The Chief Executive of one of the UK’s largest Foundation Trusts, and patron of the national “Saving Lives Campaign”, has welcomed the new guidance from the National Institute of Clinical Excellence (NICE) on HIV testing.
Dr Mark Newbold, chief executive of Heart of England NHS Foundation Trust, welcomed the new guidelines as “very important”, and said that they “fully support what we have been trying to achieve locally: that is, diagnosing HIV early, when treatment is most effective and we can make a real impact on saving lives”.
“We have recently introduced a new HIV testing protocol across our 4 hospitals as part of our collaboration with the national “Saving Lives Trust” and these are very much in-line with the much needed the guidance from NICE, as well as those by the British HIV Association and the British Association for Sexual Health and HIV”.
The Trust, is now one of the first in the country to implement its new HIV testing policy, encouraging clinicians and healthcare professionals from across the trust to include and recommend routine HIV tests to patients who present to the trusts hospital with key indicator conditions.
“With 22,000 people infected with HIV in the UK still unaware they are infected, normalising testing and making it more routinely accepted is the only way we can tackle this silent problem,” said Dr Newbold.
Dr Stephen Taylor, lead consultant at the Birmingham Heartlands HIV Service, added:
“There are four reasons why people are dying of advanced HIV in the UK:
1. They do not consider themselves at risk.
2. HIV testing is not routinely offered in GP practices or hospitals.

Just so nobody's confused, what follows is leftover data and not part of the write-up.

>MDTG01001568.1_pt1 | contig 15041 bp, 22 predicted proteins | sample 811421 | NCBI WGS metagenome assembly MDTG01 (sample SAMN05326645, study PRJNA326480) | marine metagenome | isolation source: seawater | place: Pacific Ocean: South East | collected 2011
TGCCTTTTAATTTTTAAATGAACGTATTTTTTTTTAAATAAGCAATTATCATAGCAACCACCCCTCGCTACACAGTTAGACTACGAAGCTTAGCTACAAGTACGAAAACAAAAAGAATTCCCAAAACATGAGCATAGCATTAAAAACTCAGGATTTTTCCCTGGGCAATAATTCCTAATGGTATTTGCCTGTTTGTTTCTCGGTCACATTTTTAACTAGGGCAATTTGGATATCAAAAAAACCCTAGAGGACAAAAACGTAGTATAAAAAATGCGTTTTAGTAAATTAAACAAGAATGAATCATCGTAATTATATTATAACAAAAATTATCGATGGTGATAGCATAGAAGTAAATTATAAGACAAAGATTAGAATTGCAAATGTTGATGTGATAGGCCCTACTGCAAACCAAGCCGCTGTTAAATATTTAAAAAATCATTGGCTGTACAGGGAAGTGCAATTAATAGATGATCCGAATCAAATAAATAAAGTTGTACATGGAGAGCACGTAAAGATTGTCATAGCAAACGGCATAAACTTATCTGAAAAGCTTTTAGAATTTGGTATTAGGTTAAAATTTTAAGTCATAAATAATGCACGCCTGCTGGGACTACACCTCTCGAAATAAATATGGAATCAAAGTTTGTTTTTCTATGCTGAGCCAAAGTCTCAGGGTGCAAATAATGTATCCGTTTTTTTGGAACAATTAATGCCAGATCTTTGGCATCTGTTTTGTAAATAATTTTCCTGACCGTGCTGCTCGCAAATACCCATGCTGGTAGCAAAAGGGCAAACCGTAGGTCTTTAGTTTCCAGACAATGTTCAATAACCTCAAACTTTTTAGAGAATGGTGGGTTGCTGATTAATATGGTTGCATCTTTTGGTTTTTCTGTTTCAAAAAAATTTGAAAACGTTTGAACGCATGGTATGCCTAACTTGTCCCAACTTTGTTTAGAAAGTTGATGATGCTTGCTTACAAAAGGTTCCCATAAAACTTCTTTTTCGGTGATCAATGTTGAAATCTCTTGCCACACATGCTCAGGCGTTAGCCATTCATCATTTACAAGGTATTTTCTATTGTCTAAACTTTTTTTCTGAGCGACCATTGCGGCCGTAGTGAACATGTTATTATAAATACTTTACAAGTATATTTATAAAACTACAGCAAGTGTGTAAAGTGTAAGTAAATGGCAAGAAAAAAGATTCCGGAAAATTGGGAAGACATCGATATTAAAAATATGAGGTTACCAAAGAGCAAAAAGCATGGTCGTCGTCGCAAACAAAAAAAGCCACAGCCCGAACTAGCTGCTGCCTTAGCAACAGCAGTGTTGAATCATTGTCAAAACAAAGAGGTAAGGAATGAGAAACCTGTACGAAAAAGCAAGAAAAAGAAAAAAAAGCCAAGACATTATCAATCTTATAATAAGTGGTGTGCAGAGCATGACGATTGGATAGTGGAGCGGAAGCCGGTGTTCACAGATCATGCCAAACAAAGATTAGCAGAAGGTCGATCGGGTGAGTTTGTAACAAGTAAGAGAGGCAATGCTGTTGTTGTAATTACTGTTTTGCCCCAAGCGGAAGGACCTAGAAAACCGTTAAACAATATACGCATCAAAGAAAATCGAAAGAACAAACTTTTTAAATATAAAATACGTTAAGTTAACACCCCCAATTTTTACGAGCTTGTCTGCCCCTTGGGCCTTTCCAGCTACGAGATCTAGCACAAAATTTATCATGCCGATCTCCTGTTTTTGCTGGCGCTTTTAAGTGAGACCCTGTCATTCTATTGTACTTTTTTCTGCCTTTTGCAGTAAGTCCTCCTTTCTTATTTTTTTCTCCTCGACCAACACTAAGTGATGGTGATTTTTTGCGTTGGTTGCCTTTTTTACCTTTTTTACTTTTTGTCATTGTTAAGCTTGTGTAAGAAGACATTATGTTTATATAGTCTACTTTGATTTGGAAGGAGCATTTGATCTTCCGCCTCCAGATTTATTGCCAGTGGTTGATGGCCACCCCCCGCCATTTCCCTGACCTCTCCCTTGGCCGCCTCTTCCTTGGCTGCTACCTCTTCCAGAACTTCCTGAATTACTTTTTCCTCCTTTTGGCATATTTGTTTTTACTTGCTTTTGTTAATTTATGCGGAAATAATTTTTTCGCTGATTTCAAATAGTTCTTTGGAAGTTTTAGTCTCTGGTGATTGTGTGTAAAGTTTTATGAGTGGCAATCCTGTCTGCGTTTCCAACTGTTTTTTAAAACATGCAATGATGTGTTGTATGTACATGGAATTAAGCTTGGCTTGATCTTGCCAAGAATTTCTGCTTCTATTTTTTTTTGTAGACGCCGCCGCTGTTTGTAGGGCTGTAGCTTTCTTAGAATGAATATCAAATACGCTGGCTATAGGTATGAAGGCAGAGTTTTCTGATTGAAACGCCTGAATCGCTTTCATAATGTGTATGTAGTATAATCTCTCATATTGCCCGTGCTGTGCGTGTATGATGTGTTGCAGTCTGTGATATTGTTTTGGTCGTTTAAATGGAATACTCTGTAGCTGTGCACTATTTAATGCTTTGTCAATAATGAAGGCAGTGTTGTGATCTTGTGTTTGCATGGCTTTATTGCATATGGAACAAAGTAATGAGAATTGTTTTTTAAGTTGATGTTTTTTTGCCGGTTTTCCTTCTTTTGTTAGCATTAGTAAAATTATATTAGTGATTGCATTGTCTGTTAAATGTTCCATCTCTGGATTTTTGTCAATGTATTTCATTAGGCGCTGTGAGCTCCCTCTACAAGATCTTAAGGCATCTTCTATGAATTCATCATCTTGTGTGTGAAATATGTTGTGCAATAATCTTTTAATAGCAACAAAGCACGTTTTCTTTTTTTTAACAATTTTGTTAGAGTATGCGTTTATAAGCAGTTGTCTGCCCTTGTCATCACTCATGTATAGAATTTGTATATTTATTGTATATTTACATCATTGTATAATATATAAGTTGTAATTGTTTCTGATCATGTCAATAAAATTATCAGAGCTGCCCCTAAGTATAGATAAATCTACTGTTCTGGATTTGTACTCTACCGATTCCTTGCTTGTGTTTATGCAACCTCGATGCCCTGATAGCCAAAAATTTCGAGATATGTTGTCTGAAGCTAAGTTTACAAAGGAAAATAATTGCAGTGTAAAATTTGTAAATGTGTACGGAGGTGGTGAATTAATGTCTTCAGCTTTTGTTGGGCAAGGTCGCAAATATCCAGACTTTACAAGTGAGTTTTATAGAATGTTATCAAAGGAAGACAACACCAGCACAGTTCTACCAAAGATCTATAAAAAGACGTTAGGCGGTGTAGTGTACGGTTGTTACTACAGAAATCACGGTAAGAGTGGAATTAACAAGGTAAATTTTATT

3. One in four people (22,000) infected with HIV in the UK remain undiagnosed.
4. If undiagnosed they cannot receive life saving treatment and can unknowingly infect others.
“Of the newly diagnosed HIV-positive people admitted to our hospital last year, over 80% of them were late diagnoses, and all had been in contact with medical services multiple times in the year preceding their admission to hospital”
“Some of these patients died because they simply presented too late for the therapy to be effective. The tragedy is that this could have been avoided if patients were diagnosed in the community much earlier. Not only that, but earlier diagnosis may have prevented their sexual partners from becoming infected,” he added.
“The new Saving Lives HIV testing guidelines we now have in place set out very clearly the indicator conditions, which should prompt healthcare professionals to offer and recommend routine HIV testing” he explained.
The NICE guidance comes out on a day when new data from the HPA (Health Protection Agency (HPA) reveal that new diagnoses for people infected with HIV in the UK almost doubled over the past decade, (from 1,950 in 2001 to 3,780 in 2010 )
If these 3,780 UK-acquired cases in 2010 had been prevented, over £32 million annually or £1.2 billion over a lifetime in costs could have been saved.
The Birmingham Heartlands HIV service and the Heart of England NHS Foundation Trust are therefore proud to be involved with the newly formed not-for-profit Saving Lives Campaign. Each organisation shares the aims of raising awareness, preventing late diagnosis, leading patients onto treatment more quickly … and thus saving lives and preventing new infections.